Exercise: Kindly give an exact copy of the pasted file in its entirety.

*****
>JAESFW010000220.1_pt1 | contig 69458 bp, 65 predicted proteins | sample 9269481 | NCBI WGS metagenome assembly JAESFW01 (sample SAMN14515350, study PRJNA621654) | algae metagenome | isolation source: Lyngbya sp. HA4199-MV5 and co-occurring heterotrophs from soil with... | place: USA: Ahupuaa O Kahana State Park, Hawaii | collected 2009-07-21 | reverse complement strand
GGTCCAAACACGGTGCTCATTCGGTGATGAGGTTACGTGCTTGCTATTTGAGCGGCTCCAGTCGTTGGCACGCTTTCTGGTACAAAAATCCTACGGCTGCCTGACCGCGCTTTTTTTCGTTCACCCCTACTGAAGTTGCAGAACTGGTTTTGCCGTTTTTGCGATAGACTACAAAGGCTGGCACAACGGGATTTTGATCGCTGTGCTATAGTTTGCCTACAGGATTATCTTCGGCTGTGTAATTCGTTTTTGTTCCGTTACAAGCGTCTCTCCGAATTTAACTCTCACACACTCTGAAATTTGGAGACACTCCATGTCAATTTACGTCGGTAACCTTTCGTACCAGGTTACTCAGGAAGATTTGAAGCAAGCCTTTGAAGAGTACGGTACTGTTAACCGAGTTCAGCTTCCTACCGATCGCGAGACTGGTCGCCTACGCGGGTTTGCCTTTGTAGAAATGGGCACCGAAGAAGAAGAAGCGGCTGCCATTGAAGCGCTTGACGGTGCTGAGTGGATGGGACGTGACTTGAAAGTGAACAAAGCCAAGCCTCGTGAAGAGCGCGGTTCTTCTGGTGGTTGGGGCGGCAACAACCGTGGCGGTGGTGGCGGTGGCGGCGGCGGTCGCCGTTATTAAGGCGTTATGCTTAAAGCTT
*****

>JAESFW010000220.1_pt1 | contig 69458 bp, 65 predicted proteins | sample 9269481 | NCBI WGS metagenome assembly JAESFW01 (sample SAMN14515350, study PRJNA621654) | algae metagenome | isolation source: Lyngbya sp. HA4199-MV5 and co-occurring heterotrophs from soil with... | place: USA: Ahupuaa O Kahana State Park, Hawaii | collected 2009-07-21 | reverse complement strand
GGTCCAAACACGGTGCTCATTCGGTGATGAGGTTACGTGCTTGCTATTTGAGCGGCTCCAGTCGTTGGCACGCTTTCTGGTACAAAAATCCTACGGCTGCCTGACCGCGCTTTTTTTCGTTCACCCCTACTGAAGTTGCAGAACTGGTTTTGCCGTTTTTGCGATAGACTACAAAGGCTGGCACAACGGGATTTTGATCGCTGTGCTATAGTTTGCCTACAGGATTATCTTCGGCTGTGTAATTCGTTTTTGTTCCGTTACAAGCGTCTCTCCGAATTTAACTCTCACACACTCTGAAATTTGGAGACACTCCATGTCAATTTACGTCGGTAACCTTTCGTACCAGGTTACTCAGGAAGATTTGAAGCAAGCCTTTGAAGAGTACGGTACTGTTAACCGAGTTCAGCTTCCTACCGATCGCGAGACTGGTCGCCTACGCGGGTTTGCCTTTGTAGAAATGGGCACCGAAGAAGAAGAAGCGGCTGCCATTGAAGCGCTTGACGGTGCTGAGTGGATGGGACGTGACTTGAAAGTGAACAAAGCCAAGCCTCGTGAAGAGCGCGGTTCTTCTGGTGGTTGGGGCGGCAACAACCGTGGCGGTGGTGGCGGTGGCGGCGGCGGTCGCCGTTATTAAGGCGTTATGCTTAAAGCTT